There are some smaller less interesting UFO cults, so I am going to break out the heavy hitter, Heaven's Gate. Most people remember this group from the mass suicides in 1997, but what caught my attention was there their theology. They were not lazy like other religions having addendums with the Bible. I mean, how many watchtowers, book of mormons or quran's, or scientolgy materials do we need right? Well Heaven's Gate uses the plain old King James but gives it a UFO spin. For example, when Jesus ascended into heaven, it would be interpreted as Jesus was beamed aboard a space craft. The clouds, was just 1st century language because they lacked the vocabulary to express "space craft".
The UFO 2
Marshall Herf Applewhite, A.K.A. BO AND DO, was the son of a presbyterian minister that became a troubled music professor. He was dimissed from the university due to some inappropriate conduct with some of his male students and he checked himself into a mental instutition to "cure" himself of his homosexual feelings. (Remember this was the 50's). While in the psych ward, he met RN Bonnie Lou Nettles, A.K.A. PEEP AND TI, and they became fast friends. In Nettles, Applewhite found a "platonic helper" who did not threaten his sexual identity. Gradually isolating themselves, they cut off contact with others. During this period, they became "absorbed in a private world of vision, dreams, and paranormal experiences that included contacts with space beings who urged them to abandon their worldly pursuits."
Raised in a traditional Christian family, Applewhite briefly studied for the ministry before electing to pursue a career in music. Nettles had been involved in metaphysical studies and the New Age movement well before the two met. The belief system they invented effectively used traditional Christian teaching as a metaphor or template upon which ideas taken from metaphysical and UFO subcultures were superimposed. According to the teachings of The Two, some two thousand years ago extraterrestrials from the Kingdom of Heaven passed this way to survey their garden Earth and concluded that perhaps it had evolved to a point where it would be useful to send down one being from the "level above." Earthlings, it turned out, were not ready to enter the "Kingdom Level Above Human." The one they sent was killed and Luciferian influences continued to dominate the Earth. (Jesus, the original Bible story)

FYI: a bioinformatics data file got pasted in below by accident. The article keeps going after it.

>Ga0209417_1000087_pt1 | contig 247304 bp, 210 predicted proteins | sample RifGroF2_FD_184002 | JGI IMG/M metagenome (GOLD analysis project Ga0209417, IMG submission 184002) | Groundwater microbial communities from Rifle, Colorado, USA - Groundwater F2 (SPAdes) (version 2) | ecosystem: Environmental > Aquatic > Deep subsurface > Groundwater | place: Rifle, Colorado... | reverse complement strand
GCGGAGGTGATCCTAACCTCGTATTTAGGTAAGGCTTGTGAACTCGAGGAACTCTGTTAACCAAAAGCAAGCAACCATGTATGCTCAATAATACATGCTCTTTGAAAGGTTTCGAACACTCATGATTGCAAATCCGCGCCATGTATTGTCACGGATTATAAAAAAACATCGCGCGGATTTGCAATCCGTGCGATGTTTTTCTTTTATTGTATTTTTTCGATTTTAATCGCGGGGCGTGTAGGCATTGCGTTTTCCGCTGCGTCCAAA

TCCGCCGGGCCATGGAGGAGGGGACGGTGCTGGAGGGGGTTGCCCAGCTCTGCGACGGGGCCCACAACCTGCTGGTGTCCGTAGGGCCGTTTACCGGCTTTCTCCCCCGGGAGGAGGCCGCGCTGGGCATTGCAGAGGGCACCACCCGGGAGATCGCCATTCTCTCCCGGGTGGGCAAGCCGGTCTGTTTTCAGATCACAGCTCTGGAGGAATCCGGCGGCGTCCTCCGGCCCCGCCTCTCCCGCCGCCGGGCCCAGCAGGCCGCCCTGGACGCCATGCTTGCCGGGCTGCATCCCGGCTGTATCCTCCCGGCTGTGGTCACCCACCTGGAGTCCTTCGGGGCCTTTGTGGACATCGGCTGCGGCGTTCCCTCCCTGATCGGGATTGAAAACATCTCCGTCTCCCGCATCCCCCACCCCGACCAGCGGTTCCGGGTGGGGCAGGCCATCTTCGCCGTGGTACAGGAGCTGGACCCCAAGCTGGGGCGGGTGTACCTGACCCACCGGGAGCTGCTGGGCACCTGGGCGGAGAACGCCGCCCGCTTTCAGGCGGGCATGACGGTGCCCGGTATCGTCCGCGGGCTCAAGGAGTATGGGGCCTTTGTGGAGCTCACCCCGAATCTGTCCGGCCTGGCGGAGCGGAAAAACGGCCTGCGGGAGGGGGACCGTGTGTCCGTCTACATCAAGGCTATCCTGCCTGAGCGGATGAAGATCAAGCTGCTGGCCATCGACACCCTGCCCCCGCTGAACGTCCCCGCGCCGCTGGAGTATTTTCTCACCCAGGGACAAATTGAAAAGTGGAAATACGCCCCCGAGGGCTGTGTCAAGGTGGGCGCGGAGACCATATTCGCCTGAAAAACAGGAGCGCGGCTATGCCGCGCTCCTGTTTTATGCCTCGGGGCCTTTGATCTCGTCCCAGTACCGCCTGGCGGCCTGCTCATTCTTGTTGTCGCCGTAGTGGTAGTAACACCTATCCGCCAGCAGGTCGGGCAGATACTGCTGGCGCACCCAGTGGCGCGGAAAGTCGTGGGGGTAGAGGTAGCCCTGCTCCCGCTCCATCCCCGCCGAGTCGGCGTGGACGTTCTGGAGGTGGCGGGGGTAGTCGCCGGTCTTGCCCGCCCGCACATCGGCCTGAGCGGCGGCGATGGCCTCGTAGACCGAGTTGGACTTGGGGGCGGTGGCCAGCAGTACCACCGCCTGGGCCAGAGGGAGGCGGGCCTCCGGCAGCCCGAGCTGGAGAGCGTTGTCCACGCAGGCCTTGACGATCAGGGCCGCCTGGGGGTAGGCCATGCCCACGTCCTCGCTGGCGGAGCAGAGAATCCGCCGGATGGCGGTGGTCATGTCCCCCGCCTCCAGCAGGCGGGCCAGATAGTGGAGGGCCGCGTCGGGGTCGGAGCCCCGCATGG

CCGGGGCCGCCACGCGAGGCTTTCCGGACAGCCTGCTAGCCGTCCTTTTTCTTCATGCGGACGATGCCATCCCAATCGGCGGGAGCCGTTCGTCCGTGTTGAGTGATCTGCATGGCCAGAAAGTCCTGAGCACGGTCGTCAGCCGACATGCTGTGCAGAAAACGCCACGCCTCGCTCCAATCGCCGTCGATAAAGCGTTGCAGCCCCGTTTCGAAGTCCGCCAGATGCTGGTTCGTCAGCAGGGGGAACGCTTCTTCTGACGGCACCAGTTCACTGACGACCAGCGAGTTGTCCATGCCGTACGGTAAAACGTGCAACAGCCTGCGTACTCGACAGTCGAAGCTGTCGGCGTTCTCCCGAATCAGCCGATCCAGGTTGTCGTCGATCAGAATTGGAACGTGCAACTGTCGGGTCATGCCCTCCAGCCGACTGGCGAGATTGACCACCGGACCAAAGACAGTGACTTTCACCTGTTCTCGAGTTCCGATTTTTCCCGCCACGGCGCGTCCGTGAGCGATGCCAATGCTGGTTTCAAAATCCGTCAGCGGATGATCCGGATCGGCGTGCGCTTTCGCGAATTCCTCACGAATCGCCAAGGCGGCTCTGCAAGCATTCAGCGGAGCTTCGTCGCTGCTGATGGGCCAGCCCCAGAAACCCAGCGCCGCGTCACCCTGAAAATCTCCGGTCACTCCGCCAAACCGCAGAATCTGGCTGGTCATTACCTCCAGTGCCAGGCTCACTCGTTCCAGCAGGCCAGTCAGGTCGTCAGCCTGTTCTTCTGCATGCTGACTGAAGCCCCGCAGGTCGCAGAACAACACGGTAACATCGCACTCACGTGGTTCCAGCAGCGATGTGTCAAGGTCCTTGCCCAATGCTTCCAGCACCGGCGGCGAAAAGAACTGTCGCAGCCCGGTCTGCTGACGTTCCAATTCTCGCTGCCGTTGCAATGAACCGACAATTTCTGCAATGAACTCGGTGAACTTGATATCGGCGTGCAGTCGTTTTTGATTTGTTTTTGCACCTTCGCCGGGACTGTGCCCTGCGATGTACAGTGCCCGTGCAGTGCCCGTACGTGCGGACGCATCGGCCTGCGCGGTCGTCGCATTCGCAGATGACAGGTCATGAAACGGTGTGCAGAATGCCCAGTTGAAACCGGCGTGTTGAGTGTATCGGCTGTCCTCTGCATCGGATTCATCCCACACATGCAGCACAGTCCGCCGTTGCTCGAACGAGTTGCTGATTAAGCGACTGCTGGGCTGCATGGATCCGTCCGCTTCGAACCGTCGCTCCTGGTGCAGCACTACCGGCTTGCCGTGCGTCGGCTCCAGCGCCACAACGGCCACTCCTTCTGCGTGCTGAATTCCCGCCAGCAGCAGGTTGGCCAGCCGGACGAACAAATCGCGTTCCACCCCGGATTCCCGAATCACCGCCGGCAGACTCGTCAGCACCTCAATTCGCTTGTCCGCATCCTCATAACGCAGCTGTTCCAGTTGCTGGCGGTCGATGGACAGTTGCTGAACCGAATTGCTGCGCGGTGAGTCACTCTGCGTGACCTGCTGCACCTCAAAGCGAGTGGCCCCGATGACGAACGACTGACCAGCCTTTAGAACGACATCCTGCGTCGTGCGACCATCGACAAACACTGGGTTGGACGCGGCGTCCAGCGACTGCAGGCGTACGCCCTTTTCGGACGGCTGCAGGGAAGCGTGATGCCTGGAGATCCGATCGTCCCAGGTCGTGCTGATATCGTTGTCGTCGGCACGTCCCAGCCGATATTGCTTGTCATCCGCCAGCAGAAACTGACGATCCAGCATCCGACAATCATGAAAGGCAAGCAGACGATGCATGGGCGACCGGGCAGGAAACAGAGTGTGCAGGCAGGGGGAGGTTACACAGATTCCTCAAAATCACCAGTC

Bo and Peep came to believe that they were extraterrestrials who offered humans yet another chance to move to a higher evolutionary level. Here, the Christian message of sin and salvation was intermingled with elements of Eastern religious traditions in which seekers attempt to break out of a cycle of death and reincarnation.
The Heavenly Kingdom that Bo and Peep came to tell of was not simply spiritual, but literal. The method of transportation to this Kingdom was a spacecraft. The price one paid for a "boarding pass" to this higher level was a disciplined life which would bring about a bodily metamorphosis they likened to the transformation from a caterpillar to a beautiful butterfly. Called “Human Individual Metamorphosis” (HIM), this process would literally transform human physiology. They developed a detailed folk wisdom that confirmed to them that the process was occurring. For example, headaches were interpreted as evidence of "consciousness explosion," and menstrual pains as a sign that the process of androgyny was at work.
The list of behavioral rules appear to have changed during the life of the group, but from the onset celibacy, abstinence from drugs and alcohol, limited and controlled contact with the outside world, and reduction of "human-level" interpersonal attachments within the group were key behavioral requirements. The changing of one's name, cutting of one's hair, and disposal of one's human possessions were acts symbolic of the abandonment of worldly connections. (might I add, that since Do was a brownie hound he had himself castrated, therefore, some of the followers became eunichs as well).